What can other design researchers do to help your project?
Write in other languages! Sciences du Design accepts articles from Francophones, as well as new papers translated to French. It would also be great to see more localised panels at conferences and special issues of journals published in different languages.
What is your design research speciality?
I take a philosophical approach to the digital revolution, exploring how we experience design and the effect of the digital on perception. One of my most read books is L’Être et l’Écran (being and screen), which is currently being translated to English and will be part of the MIT Press' Design Thinking, Design Theory series. Together with Pieter Vermaas, I also co-edited Advancements in the Philosophy of Design, which was just released and will be introduced at the DRS2018 conference.
How do you view the DRS?
The DRS is the origin of design research in Europe and represents research excellence. The conferences are also a great opportunity to meet other design researchers. For example, I met my new collaborator Nynke Tromp at DRS2016!
What design researchers are you following now?
I'm really inspired by Nynke Tromp's work on social design and Tomás Dorta's exploration of augmented co-design and research through design.
I'm excited to announce a new book project called Vocabulaire du Design (design vocabulary). It will be a catalogue of design concepts and definitions, published by the Presses Universitaires de France (University Presses of France).
Have you got an inspiring quote to end on?
"La fin ou le but du design est d’améliorer ou au moins de maintenir l’habitabilité du monde dans toutes ses dimensions" (The end or the goal of design is to improve or, at least, maintain the liveability of the world in all its dimensions) - Alain Findeli
Interested in getting involved in this interview series? Tell us about your exciting work or nominate another researcher. You can contact Isabel at firstname.lastname@example.org.
Discussing Akama's socially and culturally-engaged design research and thoughts on DRS conferences see more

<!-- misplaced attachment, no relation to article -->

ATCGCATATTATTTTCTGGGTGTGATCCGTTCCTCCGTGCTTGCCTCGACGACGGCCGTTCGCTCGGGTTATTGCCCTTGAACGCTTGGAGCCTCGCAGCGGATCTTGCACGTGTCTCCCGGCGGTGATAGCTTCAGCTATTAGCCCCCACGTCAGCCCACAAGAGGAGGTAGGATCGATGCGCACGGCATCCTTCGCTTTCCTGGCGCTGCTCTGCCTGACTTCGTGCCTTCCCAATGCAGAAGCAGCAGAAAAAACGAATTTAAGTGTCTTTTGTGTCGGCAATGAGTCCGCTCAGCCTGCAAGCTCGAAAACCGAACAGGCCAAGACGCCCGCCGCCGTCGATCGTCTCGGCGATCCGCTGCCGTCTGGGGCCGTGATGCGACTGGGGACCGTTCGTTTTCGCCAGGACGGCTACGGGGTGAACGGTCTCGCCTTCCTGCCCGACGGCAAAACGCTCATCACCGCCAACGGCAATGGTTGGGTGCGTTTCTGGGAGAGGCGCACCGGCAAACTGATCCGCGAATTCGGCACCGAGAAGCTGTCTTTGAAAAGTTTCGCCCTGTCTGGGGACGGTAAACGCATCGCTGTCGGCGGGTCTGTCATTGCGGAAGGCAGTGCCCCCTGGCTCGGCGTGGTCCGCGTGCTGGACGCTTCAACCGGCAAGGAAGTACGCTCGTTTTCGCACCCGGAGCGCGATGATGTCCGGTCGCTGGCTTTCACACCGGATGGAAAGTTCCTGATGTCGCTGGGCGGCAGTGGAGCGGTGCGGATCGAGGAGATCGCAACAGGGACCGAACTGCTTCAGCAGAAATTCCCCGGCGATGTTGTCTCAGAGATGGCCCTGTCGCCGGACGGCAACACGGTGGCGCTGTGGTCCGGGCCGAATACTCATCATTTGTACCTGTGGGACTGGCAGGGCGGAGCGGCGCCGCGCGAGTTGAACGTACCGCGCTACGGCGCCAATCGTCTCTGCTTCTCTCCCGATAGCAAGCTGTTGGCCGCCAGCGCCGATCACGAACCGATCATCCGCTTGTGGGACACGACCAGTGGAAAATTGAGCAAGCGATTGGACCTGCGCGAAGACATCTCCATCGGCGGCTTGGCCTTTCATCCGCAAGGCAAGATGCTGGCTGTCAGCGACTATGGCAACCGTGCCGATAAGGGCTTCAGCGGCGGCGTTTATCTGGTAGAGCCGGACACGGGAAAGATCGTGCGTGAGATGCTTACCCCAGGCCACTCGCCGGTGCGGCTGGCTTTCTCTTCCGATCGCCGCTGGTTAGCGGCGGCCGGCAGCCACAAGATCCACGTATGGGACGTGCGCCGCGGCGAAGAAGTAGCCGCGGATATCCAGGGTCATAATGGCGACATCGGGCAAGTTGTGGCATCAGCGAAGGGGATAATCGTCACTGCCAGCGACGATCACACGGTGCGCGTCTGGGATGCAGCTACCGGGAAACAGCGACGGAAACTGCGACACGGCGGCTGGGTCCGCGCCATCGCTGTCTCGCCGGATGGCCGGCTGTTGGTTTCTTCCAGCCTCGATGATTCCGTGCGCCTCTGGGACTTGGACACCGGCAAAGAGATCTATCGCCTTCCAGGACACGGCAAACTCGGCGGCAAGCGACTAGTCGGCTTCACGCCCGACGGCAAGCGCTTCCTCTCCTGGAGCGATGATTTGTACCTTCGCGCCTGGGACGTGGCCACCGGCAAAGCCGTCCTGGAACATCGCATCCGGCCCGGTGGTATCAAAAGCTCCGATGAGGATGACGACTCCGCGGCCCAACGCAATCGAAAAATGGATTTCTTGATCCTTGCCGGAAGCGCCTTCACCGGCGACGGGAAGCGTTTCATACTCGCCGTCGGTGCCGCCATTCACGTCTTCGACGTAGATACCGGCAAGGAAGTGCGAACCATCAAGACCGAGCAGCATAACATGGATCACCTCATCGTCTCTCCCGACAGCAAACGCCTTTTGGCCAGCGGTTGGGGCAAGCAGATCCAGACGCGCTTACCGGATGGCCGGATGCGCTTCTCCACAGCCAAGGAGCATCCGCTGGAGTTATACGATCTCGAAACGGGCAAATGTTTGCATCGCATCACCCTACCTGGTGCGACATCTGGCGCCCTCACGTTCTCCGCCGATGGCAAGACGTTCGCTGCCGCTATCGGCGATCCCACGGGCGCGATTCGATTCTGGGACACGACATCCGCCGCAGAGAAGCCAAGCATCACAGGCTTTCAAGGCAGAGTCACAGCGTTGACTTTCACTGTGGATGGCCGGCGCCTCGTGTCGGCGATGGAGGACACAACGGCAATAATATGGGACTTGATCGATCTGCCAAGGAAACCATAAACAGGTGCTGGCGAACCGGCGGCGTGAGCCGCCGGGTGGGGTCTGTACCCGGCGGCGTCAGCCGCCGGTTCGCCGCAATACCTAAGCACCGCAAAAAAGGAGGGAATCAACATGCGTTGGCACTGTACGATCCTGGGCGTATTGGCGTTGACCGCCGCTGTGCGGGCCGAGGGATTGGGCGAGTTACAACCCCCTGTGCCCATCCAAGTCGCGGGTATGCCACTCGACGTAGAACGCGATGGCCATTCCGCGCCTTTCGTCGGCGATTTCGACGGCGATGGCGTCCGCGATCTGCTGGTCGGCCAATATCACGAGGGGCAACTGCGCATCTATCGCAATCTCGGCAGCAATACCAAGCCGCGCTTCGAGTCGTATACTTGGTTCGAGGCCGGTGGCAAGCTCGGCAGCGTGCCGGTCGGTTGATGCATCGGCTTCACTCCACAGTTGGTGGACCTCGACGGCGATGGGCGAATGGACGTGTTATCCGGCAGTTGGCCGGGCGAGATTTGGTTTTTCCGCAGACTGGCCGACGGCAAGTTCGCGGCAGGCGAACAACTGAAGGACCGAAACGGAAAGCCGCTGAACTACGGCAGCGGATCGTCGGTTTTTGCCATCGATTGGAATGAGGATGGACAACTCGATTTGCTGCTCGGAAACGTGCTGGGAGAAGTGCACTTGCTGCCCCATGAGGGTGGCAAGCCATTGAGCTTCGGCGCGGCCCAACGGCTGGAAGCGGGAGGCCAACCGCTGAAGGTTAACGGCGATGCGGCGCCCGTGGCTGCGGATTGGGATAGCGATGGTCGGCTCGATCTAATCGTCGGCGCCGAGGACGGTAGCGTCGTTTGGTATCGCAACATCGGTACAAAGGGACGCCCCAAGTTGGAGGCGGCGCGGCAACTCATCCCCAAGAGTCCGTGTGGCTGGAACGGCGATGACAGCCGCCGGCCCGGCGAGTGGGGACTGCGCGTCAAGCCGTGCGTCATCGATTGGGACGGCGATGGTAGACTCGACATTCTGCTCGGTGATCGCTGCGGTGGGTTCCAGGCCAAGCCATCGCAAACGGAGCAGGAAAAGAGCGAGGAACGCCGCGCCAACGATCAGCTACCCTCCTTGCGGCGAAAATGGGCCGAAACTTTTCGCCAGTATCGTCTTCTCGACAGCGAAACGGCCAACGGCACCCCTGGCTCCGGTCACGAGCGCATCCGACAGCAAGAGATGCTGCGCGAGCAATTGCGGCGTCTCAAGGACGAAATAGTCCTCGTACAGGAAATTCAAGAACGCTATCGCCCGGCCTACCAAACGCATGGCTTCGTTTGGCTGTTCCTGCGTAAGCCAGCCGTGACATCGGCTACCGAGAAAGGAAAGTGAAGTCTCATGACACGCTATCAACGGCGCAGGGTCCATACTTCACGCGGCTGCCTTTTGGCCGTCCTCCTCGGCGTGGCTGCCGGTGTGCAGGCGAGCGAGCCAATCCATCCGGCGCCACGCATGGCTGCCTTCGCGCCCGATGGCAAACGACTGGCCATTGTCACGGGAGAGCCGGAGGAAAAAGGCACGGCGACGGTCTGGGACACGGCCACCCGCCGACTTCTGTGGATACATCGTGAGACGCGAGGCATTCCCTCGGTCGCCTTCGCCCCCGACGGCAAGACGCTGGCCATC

This Much I Know (About Design Research): Yoko Akama
This Much I Know (About Design Research) is an interview series that profiles interesting DRS members. This month we spoke with Yoko Akama about her socially and culturally-engaged design research and thoughts on the DRS conferences. Akama is associate professor of communication design at RMIT University in Melbourne, Australia.
What’s your research about?
One of my major research projects centres on Indigenous self-determination and governance in Australia. It’s a participatory design project with members of the Wiradjuri nation. We are designing various mechanisms to celebrate Wiradjuri sovereignty and cultural renewal.
What have you found?
This project has really affected me at a personal level and as a design researcher. It’s sensitised me further to power structures, bias and limitations in design knowledge and research. This includes colonialism and whiteness within the field.
Can you give an example?
Well, think about the blind peer review process. Within many worldviews, who you are and what you say brings credibility and accountability. So, this anonymity and objectivity preferred in design research becomes problematic when it's used to judge other forms of knowledge.
Did you attend DRS2018 in Limerick?
Yes - and it was really exciting. I noticed a greater acceptance for different design knowledge and voices, which is a sign that design research culture is diversifying. I hope this continues.
What presentations stood out?
Some PhD students and early career researchers are doing excellent work. I’m especially interested in feminist design research, 'designs in another name' and work addressing the Global South.
What are your thoughts on DRS2020 in Brisbane, Australia?
I think conferences should be shaped by agendas that are pertinent to the places where they're hosted. I’ve noticed a strong settler mind-set in Australia. There are also important conversations taking place on Indigenous treaties. It would be brilliant if these issues were addressed during the conference.
Interested in getting involved in this interview series? Tell us about your work or nominate another researcher. You can contact Isabel at email@example.com.
Discussing rigour, relevance and impact in design research see more
The Impact of Design Research in Other Research Fields
"Design research is increasingly weak in comparison with other fields; without action to increase scientific, theoretical, and methodological rigour there is a real possibility of the field being superseded and becoming obsolete through lack of impact.”